37 Million Candles in 32 Years: Machine Now on Display at Tehran’s Armenian National Museum
Hetq reporter Kristine Aghalaryan visited Iran for the New Year. Here’s a story she filed from Tehran.
Torkom Yunesyan supplied Armenian churches in Tehran with candles for 32 years.
He made the candles himself, starting in 1975 and continuing almost until the day he died in 2008 at the age of 73.
Over the years it’s estimated that Mr. Yunesyan manufactured 37,373,500 candles on the contraption seen below. He used beeswax, paraffin, and various polymers to fashion the candles, personally delivering them to church officials.
Mr. Yunesyan's candle making machine is now housed in Tehran’s Artak Manukyan Armenian National Museum, which opened in 2008. (Archbishop Artak Manukyan served as the Primate of the Armenian Apostolic Church in Tehran from 1969-1990).
Museum Director Alis Shahmuradyan says much information about the candle maker hasn’t been preserved, and that only bits and pieces are known about him through family members.
Before the museum opened, a call went out to the Armenian community requesting that those possessing antiques and other valuables should bring them for display.
Mr. Yunesyan's wife offered to donate the candle making machine and the museum accepted. It was a fortuitous decision, since the Yunesyan family was about to relocate to the United States and the machine might have never survived.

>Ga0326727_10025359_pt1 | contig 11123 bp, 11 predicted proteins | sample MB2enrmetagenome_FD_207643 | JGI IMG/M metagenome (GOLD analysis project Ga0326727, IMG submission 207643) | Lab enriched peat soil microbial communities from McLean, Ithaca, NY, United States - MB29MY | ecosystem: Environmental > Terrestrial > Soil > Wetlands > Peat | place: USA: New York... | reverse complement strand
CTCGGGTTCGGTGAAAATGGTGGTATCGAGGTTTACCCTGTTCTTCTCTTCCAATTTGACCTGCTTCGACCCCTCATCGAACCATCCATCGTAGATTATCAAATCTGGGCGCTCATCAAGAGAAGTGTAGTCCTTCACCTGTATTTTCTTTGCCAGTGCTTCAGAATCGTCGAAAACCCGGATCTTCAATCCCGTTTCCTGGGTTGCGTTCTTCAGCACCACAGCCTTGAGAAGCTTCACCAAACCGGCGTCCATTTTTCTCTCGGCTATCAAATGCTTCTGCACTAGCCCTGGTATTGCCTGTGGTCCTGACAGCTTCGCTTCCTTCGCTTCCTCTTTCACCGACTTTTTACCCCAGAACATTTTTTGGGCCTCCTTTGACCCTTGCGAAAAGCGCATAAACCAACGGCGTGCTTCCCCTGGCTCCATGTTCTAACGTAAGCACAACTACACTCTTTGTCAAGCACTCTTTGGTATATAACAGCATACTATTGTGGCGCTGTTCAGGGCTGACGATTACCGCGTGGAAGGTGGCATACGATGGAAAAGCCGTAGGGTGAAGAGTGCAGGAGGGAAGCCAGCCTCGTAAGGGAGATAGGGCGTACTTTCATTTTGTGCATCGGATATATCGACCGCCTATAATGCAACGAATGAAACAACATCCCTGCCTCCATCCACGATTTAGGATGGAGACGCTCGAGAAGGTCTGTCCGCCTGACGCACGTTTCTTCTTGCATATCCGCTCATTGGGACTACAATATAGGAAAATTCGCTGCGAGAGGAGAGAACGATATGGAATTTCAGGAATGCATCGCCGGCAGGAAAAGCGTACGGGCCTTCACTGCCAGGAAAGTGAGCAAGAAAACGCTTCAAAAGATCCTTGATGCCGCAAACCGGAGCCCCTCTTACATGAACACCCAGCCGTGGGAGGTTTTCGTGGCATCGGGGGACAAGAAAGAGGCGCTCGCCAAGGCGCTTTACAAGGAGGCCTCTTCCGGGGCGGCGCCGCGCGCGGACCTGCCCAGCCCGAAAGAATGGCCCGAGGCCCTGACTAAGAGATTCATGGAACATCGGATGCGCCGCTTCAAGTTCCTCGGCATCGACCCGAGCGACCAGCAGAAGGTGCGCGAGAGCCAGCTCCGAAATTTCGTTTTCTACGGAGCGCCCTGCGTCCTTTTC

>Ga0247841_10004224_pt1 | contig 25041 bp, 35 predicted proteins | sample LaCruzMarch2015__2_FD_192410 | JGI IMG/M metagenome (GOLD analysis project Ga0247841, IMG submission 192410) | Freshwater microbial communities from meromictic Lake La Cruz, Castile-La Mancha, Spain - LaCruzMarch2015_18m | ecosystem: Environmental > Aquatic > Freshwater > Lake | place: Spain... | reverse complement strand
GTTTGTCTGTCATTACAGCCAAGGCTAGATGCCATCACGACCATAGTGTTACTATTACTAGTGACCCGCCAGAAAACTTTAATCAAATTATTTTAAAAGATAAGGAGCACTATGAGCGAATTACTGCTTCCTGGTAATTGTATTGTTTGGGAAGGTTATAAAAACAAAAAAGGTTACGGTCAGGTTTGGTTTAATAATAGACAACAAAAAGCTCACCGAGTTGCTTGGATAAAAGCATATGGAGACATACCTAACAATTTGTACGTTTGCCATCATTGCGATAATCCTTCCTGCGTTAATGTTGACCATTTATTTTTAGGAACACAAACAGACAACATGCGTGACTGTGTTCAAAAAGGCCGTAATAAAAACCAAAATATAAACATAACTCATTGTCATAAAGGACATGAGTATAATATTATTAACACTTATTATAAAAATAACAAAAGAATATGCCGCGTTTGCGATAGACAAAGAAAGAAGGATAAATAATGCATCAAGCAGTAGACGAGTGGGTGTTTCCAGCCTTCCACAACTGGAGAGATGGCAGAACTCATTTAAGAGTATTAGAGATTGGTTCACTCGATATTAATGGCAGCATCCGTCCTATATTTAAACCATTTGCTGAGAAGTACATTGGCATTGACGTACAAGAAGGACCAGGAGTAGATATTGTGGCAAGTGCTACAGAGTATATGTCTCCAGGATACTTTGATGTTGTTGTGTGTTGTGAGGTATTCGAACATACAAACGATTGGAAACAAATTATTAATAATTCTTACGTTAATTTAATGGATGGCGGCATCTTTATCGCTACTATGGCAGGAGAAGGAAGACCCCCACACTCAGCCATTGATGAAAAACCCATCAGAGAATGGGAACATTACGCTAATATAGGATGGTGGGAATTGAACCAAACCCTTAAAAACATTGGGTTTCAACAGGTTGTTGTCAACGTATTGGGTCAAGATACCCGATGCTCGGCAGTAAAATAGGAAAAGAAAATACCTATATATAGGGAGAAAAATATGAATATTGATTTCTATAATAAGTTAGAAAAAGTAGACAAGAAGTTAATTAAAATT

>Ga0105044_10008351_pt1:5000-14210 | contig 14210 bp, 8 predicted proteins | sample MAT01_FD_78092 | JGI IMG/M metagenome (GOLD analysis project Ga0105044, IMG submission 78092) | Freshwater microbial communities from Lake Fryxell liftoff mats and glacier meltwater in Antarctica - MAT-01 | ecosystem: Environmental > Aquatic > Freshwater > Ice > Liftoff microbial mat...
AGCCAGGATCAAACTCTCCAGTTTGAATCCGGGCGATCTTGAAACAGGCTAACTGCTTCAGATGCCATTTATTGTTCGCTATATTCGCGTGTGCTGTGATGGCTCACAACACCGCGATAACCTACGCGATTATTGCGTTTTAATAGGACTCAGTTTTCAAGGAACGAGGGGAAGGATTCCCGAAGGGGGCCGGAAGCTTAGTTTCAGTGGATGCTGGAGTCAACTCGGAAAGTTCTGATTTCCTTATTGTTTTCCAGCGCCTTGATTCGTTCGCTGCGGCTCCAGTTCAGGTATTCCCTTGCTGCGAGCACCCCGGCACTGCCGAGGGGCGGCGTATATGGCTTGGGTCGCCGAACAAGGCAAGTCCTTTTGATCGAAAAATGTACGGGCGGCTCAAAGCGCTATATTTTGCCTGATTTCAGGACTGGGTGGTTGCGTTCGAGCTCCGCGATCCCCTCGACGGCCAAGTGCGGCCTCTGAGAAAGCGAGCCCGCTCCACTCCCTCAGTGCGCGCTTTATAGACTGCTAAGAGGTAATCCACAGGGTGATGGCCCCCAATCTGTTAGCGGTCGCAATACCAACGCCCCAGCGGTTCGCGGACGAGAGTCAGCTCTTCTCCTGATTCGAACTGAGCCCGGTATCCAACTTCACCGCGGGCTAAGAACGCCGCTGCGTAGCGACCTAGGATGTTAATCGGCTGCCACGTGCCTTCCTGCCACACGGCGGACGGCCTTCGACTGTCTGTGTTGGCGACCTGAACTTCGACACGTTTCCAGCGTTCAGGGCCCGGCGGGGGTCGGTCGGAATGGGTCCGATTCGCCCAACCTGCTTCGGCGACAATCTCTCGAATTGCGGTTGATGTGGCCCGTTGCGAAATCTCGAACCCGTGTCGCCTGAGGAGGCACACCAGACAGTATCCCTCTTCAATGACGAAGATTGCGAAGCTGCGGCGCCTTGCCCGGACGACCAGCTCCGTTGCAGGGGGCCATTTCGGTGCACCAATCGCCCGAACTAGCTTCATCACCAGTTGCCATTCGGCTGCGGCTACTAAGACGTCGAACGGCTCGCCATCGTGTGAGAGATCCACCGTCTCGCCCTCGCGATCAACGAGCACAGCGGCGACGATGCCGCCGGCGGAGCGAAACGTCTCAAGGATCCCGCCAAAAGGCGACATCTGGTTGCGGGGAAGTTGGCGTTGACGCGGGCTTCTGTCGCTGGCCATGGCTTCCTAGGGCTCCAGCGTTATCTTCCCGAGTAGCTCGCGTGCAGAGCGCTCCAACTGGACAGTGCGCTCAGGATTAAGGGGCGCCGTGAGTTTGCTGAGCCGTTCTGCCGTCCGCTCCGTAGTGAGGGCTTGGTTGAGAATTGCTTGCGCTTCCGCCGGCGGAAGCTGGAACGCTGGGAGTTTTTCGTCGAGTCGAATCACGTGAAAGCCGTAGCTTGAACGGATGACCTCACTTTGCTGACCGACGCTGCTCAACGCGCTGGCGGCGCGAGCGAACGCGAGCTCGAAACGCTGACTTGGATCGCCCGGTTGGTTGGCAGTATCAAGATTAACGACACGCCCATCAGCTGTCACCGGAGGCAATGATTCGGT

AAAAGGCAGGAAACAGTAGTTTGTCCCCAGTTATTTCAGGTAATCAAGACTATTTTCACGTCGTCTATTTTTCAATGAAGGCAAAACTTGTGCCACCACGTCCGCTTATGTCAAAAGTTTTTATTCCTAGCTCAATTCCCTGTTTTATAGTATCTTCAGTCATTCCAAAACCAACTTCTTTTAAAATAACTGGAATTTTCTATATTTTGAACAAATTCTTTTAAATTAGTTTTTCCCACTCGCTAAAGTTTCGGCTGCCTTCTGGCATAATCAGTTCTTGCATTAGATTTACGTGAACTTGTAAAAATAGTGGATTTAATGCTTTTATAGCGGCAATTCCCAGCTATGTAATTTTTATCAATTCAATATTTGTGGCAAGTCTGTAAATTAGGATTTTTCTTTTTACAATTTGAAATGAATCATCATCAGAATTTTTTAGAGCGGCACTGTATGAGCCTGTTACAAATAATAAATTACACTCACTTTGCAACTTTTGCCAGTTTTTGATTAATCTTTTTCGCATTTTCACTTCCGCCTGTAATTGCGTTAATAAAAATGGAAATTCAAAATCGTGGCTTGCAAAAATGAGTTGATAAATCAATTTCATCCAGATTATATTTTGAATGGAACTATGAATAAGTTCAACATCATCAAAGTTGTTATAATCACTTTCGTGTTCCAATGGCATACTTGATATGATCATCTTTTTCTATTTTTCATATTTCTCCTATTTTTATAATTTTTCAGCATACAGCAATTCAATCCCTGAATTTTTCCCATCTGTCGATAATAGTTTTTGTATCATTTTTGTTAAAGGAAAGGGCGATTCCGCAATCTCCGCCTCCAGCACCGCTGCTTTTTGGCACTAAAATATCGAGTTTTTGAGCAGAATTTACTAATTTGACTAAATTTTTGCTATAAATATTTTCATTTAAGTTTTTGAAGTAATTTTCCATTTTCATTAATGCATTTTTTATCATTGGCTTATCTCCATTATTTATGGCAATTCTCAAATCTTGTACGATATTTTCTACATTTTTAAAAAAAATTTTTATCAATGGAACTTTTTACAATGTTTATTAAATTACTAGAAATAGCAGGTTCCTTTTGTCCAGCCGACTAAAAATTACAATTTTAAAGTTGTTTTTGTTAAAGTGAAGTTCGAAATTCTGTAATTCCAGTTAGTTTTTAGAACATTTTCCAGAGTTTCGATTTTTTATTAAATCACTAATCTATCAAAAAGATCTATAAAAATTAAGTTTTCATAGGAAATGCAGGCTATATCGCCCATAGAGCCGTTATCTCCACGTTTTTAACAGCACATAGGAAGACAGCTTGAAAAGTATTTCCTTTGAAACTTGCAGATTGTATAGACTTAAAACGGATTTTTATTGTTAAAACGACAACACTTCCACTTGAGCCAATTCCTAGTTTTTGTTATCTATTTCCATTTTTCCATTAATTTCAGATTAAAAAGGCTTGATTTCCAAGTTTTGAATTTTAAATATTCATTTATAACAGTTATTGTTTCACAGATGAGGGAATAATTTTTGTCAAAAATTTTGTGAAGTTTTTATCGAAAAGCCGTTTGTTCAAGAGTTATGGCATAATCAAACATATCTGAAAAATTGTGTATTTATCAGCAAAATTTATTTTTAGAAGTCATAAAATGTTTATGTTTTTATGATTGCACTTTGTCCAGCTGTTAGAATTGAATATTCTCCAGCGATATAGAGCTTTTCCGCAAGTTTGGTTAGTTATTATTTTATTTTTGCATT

The relic is now prominently displayed in the museum for all to see.
Director Shahmuradyan says when the museum opened there wasn’t much on display. Luckily, over 200 new items have been donated in the past few years.
The museum, operated by the local diocesan council, affords visitors a tiny glimpse into the rich cultural traditions and history of Armenians in Persia, now Iran.
“We try to keep the museum open all the time. Recently, a delegation from the State Museum Directorate visited. They congratulated us. They visit from the Tehran Municipality as well,” says Mrs. Shahmuradyan.
The museum was particularly busy at New Years, according to the director, since many non-Armenians visited as well.
The museum, despite its size, has a great reputation within Iran. The government even takes foreign guests and dignitaries to the museum, which is accessed through the courtyard of Tehran’s Sourb Astvatzatzin.
Items from the museum are sometimes loaned out to Iran’s National Museum and other galleries for display.
“They are proud of Armenians. They want to show that a minority in a country like Iran has been able to organize a museum. There was a conference three months ago. 100 people from 37 countries visited our museum. There were journalists and lecturers. You should have seen how packed the place was,” says Mrs. Shahmuradyan.
She says that some 1,000 people visited the museum during the holidays alone and that the door keeper had his hands busy those few days.
The director says that ethnic Persians and other non-Armenians visit the museum out of curiosity. For many, she says, it’s the first time seeing a culture other than their own.
The museum also attracts those visiting other houses of worship nearby. There’s a Zoroastrian temple across the street. A Jewish synagogue is up the street and there’s a mosque further up. Iran’s National Museum is a hop and a skip away.
“They call this the spiritual street,” says Mrs. Shahmuradyan. “If visitors start the day at our museum, they wind up at the National Museum, where there’s a place to eat. They also do the opposite. There’s a kebab joint near us. They eat there. The street is pretty famous. Anyone coming here winds up at our museum.”